Inclusivity in the Workplace: Pride Month 2020

Assistant Director of Ryerson’s Law Practice Program, André Bacchus, and his husband Antonio Pendones (left); Optimize Legal CEO Lesha Van Der Bij and her daughter (right)

Written by Omar Taleb

It’s hard to write a blog post celebrating Pride month right now; perhaps in later years, we can look back at 2020 as a year of continued, profound, and painful changes – growing pains. If there is one thing the first half of the new decade has taught the world, it is that society still has much to overcome.

At the Legal Innovation Zone, our commitment to the LGBTQ2+ community remains unwavering; this year, as the LIZ team sat to discuss Pride, the need for continuous improvement was the general consensus.

By now, the professional world is used to talking about “inclusivity” and “diversity”; these are buzzwords that portray a forward-thinking image. Reaching out to André Bacchus, Assistant Director of Ryerson’s Law Practice Program, we asked about concrete steps that workplaces could take to practice inclusivity. 

“Hiring is just the first step to diversity and inclusion. Truly becoming diverse and inclusive means engaging with, mentoring, and championing those who have been previously marginalized.” He continues, “That means ensuring you make the effort to build teams that include those who have been left out.”

Photo by fauxels from Pexels

Team-building, in particular, was emphasized as an effort that could be taken to integrate LGBTQ2+ employees into the work environment. André noted that “actively reaching out to champion and mentor those who have been ignored” helps ease LGBTQ2+ employees  (particularly students, or recent graduates) into the workplace.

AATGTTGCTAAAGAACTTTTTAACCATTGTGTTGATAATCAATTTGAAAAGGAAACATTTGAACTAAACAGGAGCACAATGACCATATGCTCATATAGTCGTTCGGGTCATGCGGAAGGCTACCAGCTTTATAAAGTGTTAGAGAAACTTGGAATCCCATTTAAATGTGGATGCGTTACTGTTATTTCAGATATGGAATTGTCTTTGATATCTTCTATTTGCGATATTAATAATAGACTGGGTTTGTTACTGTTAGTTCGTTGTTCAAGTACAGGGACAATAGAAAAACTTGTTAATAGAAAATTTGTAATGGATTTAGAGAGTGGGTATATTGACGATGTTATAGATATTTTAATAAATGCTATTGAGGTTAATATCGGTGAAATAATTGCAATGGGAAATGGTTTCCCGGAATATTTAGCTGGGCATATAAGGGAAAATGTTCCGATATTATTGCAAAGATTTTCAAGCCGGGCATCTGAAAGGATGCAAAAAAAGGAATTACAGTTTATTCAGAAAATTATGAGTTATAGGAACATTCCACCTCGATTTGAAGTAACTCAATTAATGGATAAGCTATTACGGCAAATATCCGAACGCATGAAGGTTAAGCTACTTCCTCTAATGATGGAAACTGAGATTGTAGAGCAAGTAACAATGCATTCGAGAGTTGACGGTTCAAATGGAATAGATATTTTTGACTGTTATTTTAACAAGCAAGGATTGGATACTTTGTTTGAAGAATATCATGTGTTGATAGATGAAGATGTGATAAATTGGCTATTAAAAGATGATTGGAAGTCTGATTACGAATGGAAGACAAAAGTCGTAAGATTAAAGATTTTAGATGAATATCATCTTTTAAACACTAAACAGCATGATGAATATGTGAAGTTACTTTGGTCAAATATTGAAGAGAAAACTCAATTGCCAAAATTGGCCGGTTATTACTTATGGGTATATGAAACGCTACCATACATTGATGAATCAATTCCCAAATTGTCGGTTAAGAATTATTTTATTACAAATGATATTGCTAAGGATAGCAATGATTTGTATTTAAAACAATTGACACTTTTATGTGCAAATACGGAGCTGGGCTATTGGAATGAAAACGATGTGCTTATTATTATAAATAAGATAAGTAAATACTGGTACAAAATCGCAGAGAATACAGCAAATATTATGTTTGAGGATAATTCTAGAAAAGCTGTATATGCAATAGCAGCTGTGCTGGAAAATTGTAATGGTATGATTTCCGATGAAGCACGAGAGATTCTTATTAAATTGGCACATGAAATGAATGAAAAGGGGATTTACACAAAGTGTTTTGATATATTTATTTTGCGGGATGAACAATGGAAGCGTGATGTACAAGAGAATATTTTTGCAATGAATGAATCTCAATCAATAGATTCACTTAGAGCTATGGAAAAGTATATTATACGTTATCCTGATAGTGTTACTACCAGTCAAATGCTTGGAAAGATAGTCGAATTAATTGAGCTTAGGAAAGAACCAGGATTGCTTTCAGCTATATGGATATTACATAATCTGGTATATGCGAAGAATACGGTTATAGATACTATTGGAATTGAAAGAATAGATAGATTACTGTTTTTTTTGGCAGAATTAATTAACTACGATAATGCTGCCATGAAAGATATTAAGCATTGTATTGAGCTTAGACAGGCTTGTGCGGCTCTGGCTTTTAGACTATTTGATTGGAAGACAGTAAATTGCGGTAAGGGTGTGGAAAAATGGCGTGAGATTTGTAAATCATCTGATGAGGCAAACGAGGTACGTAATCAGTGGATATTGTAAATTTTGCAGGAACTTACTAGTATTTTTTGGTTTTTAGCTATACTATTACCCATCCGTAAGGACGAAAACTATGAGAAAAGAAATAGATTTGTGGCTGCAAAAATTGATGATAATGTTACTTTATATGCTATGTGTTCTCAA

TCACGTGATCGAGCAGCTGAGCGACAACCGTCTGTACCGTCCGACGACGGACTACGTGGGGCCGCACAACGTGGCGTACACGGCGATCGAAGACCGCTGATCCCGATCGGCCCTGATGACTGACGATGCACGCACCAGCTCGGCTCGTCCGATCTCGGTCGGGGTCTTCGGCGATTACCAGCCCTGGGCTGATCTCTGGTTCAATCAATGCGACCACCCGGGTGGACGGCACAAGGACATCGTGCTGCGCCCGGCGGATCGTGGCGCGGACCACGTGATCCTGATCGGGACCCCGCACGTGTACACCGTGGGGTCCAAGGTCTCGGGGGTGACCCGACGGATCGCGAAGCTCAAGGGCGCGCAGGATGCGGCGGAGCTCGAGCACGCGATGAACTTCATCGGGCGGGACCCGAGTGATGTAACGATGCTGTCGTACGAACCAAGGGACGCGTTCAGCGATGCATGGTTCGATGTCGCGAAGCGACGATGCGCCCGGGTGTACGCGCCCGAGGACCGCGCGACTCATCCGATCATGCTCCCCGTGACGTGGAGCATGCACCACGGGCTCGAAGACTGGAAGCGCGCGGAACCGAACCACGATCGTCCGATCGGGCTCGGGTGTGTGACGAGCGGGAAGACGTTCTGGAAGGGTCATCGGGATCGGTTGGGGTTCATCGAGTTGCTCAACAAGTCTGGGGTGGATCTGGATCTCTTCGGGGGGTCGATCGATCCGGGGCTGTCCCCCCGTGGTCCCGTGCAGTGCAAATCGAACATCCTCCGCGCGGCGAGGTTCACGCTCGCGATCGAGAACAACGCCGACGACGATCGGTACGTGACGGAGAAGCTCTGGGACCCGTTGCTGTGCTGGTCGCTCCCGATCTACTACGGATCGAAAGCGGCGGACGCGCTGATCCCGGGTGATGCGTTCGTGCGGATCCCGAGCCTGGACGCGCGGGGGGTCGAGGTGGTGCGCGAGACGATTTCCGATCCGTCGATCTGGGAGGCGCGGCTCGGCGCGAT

Practices such as mentorship can be beneficial to the overall team in promoting a workplace culture of mutual learning – a term used by HR specialists to describe a unique state of open communication between levels of employees that fosters creative problem-solving. Human Resources, in fact, can play a significant role in establishing an inclusive environment, with sensitivity training becoming a widely implemented practice to help properly address the concerns of specific equity-seeking groups in the workplace.

LIZ member Lesha Van Der Bij, Chief Executive Officer and Founder of Optimize Legal, has been active in the LGBTQ2+ community for over two decades and helped organize Toronto’s first Dyke March in 1996. When asked about the hard choice LGBTQ2+ employees have to make, whether or not to be out at work, she noted that while she’s “always” been out in the workplace, everyone must “consider their circumstances.” 

Continuing, she said that the “simple act of discussing your partner and your life outside work does help promote awareness in the workplace”; touching upon this idea of normalizing non-heterosexual relationships, this signals to other employees that they are in a safe place to be open about their identity.

At the HR level, a conscious effort to normalize LGBTQ2+ people, their relationships, and proper pronoun usage for non-gender conforming employees, is vital.

Businesses of all kinds, from legacy firms to startup companies, have a responsibility to their employees – one that extends beyond branding themselves as inclusive and to actively engage with historically marginalized communities. Pride month celebrates LGBTQ2+ people, but it serves as a reminder of the work to be done. There remains a hesitation to invest in workplace practices that would foster the inclusivity businesses love to talk about; as we move forward in the new decade, firms would be wise to hold themselves accountable. We’ve come a long way from when these issues could have been swept under the rug.

There is still much to do.


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